The idea of what constitutes art has been continually expanding since early man first started painting on cave walls. Since that time, the term "art" has evolved to include creations that are not just decorative, but that serve religious, structural, social and functional purposes as well.
Don Johnson of Soldotna has created a painting in the style of another sphere of art -- political commentary.
Johnson's 16-inch by 20-inch black and white watercolor painting is part of a collection he is developing that expresses his political views about what he calls the "resident-nonresident" issue in Alaska.
"People somehow get the idea that people who live here should have more privileges than people who don't live here," Johnson said. "... I believe we should probably offer our residents some type of a break when it comes to recreational access, but I don't think we should grant the massive breaks we are."
That mentality leads to distinctions being made between residents and nonresidents, where the two are categorized and are assigned different rights and rates for access, like with fishing licenses, Johnson said.
"That's historically how critics have looked at it," he said. "I look at it more from an American perspective. I don't believe that it's a concept of America to break our citizens down like that."
Johnson wanted to express his sentiments through an artistic medium. To do so, he likened the resident-nonresident issue to the historic segregation of blacks in America. He based the design for his painting on a segregation propaganda piece that is in the Library of Congress. In his painting, Johnson copied the design from the original piece and kept the black and white color scheme but changed the wording in the sign to read "nonresident" instead of "colored."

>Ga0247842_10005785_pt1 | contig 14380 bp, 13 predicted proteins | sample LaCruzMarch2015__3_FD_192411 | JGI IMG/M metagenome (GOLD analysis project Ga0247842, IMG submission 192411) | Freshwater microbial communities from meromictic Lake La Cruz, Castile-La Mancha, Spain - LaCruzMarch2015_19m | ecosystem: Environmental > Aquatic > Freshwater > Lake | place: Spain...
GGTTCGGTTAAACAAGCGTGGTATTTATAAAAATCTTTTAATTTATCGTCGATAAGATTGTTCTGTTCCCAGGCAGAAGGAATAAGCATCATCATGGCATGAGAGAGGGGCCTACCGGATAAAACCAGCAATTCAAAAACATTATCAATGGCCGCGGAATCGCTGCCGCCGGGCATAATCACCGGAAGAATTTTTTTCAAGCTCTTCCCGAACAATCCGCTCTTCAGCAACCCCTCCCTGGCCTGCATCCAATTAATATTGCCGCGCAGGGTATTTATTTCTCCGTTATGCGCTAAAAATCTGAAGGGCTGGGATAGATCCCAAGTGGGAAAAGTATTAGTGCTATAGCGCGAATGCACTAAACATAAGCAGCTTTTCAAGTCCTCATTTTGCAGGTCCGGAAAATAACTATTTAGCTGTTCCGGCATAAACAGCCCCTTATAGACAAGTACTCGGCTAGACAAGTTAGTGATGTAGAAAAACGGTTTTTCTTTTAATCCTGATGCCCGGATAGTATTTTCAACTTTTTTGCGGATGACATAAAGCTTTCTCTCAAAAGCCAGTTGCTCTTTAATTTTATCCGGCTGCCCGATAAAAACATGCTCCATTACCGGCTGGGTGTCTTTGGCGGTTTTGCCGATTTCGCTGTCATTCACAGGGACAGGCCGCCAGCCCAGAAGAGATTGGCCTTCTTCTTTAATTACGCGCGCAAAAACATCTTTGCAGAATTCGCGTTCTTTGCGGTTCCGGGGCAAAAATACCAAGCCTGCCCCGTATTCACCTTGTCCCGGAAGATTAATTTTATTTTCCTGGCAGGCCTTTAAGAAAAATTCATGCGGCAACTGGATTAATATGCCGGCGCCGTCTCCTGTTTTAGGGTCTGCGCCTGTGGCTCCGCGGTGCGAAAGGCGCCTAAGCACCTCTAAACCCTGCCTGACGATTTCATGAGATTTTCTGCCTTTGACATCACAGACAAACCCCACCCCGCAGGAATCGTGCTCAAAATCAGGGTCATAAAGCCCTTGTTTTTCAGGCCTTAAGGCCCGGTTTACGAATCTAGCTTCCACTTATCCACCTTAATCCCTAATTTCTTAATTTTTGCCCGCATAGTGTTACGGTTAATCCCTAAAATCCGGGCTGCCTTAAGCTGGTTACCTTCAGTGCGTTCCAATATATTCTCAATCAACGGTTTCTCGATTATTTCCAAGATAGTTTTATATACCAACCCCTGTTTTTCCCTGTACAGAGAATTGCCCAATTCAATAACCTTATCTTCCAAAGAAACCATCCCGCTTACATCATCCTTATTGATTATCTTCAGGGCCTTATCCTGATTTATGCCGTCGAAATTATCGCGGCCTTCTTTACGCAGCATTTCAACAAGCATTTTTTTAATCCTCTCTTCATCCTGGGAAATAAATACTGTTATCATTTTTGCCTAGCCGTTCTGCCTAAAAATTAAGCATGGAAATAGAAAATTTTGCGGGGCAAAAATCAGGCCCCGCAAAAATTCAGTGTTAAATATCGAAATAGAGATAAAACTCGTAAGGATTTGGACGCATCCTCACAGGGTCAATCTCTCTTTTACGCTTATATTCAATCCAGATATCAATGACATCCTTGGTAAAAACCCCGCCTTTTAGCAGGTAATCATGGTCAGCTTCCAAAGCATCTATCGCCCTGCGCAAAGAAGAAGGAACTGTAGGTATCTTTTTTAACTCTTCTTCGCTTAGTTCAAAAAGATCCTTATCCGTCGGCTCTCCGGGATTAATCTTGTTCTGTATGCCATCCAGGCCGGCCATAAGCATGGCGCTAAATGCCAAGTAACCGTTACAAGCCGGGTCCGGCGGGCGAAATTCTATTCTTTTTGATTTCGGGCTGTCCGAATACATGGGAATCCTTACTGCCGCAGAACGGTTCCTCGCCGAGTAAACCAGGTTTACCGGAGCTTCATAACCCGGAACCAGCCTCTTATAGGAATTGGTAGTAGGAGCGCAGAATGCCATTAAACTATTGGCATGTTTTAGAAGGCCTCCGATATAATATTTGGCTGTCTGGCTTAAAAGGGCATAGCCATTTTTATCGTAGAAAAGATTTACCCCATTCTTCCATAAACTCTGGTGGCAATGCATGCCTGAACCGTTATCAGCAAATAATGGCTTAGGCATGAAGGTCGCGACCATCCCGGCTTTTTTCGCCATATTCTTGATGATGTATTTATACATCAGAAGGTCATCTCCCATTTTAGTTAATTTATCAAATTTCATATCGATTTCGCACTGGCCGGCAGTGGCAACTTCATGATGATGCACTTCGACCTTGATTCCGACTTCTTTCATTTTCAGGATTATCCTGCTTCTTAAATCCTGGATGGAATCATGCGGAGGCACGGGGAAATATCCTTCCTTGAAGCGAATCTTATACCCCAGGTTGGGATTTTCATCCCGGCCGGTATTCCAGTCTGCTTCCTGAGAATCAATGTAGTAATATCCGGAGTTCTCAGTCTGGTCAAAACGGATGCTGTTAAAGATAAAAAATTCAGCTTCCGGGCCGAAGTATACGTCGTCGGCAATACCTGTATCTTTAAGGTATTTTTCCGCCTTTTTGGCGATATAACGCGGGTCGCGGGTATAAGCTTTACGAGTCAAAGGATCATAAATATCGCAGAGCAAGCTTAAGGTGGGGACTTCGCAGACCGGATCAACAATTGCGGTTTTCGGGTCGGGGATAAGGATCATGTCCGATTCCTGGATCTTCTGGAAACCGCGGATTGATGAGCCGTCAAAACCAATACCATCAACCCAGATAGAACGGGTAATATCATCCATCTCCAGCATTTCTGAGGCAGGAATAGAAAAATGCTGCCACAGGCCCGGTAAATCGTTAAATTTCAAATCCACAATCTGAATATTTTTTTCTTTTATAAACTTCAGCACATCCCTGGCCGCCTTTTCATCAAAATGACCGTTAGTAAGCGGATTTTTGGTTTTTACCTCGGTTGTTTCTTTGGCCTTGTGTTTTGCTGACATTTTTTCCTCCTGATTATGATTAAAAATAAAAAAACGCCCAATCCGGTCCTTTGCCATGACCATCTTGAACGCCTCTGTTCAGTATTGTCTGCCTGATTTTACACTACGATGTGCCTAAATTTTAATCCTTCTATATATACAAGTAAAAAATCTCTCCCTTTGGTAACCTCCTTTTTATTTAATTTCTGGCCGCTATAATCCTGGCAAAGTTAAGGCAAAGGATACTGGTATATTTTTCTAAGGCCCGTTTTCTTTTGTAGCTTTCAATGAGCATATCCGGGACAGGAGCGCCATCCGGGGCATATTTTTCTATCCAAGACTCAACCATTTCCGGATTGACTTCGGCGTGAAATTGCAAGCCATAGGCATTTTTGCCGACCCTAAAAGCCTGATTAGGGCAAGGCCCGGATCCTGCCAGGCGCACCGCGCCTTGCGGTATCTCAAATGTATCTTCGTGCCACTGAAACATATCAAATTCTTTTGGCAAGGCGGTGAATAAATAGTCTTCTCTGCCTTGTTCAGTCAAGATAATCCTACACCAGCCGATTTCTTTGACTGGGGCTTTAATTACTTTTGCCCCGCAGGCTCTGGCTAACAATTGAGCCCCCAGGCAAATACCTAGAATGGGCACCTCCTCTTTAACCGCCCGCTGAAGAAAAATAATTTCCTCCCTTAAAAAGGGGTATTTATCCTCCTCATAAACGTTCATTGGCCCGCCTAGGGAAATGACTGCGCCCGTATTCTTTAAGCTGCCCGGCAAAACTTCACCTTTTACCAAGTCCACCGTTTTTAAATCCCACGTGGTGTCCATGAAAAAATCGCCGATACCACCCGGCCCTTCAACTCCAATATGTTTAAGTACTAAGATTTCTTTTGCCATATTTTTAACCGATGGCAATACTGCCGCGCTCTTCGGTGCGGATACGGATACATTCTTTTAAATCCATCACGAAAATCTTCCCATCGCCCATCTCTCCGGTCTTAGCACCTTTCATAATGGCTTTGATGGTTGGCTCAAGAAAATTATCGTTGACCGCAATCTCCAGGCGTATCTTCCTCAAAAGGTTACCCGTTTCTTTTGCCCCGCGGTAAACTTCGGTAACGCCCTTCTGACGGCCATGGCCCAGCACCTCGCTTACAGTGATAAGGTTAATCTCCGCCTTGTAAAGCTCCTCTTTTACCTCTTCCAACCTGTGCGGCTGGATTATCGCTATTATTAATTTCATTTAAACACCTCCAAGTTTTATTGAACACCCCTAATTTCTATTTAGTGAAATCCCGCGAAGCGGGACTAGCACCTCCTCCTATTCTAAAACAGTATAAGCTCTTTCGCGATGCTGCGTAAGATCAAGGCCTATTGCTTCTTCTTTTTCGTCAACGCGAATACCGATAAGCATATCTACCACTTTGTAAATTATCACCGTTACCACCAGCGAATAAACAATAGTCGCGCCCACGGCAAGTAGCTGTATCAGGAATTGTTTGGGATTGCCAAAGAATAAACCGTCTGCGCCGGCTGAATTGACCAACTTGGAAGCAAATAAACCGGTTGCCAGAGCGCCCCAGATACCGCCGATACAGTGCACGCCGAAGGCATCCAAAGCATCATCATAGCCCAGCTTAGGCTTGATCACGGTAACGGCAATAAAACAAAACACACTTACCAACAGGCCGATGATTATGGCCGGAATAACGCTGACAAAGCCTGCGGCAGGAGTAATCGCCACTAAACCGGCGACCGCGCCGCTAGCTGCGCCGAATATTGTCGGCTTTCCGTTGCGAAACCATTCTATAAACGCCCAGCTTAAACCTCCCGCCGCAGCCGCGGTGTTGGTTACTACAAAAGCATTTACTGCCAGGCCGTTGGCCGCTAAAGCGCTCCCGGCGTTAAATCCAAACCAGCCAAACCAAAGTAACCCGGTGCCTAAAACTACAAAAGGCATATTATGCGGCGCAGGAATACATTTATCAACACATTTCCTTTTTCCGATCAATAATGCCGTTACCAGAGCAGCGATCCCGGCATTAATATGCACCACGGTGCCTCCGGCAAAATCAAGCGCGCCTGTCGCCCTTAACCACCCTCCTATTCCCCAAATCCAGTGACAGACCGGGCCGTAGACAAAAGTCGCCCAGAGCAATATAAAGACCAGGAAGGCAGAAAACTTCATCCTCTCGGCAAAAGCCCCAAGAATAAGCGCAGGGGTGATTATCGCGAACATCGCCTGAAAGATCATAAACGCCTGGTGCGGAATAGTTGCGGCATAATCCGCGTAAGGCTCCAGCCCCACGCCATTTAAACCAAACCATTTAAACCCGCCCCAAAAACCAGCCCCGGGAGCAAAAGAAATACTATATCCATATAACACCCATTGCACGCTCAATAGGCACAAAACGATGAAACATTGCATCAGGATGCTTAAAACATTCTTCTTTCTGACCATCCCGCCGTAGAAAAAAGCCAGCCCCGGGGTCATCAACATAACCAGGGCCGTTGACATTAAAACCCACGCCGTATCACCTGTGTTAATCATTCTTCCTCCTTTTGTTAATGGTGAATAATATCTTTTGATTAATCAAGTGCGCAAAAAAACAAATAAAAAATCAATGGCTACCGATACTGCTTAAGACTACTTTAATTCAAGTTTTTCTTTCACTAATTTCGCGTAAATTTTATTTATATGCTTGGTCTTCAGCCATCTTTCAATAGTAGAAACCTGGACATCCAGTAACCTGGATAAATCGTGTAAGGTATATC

"It brings it back to (the segregation in the) '30s and '40s," Johnson said. "Instead of doing it to the resident-nonresident issue, they were doing it to the blacks and whatever else culture wasn't the 'in' culture at the time. Now everybody sees that as strange and weird. But now they're doing the same thing to the resident-nonresident issue.
"... There's a lot of people that don't agree with that mentality that you can compare the segregation issue to the resident issue, but I know a few people who do."
Creating this kind of art was a new experience for Johnson.
"I've done a half dozen paintings, mostly wildlife-related," he said. "This is my first attempt into the political statement through artistry. It's a political subject."
The painting is on display in Johnson Brothers' Fishing Guides and Outfitters store in Soldotna, but Johnson hopes to find a more public place to display it so it reaches more viewers.
"It's an attempt to make people consider the gravity of the direction they're heading with regards to the issue of resident and nonresidents. I think a lot of people have basically sloughed it off. I think with this I've turned it into a magnifying glass to focus on the issue."
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